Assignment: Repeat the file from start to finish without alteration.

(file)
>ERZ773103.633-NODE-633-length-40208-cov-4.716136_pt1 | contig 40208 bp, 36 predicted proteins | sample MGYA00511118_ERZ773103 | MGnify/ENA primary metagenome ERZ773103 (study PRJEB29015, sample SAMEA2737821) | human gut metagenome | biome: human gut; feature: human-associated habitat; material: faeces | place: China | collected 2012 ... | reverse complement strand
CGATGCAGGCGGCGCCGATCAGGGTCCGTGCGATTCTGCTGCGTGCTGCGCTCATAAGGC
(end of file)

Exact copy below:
>ERZ773103.633-NODE-633-length-40208-cov-4.716136_pt1 | contig 40208 bp, 36 predicted proteins | sample MGYA00511118_ERZ773103 | MGnify/ENA primary metagenome ERZ773103 (study PRJEB29015, sample SAMEA2737821) | human gut metagenome | biome: human gut; feature: human-associated habitat; material: faeces | place: China | collected 2012 ... | reverse complement strand
CGATGCAGGCGGCGCCGATCAGGGTCCGTGCGATTCTGCTGCGTGCTGCGCTCATAAGGC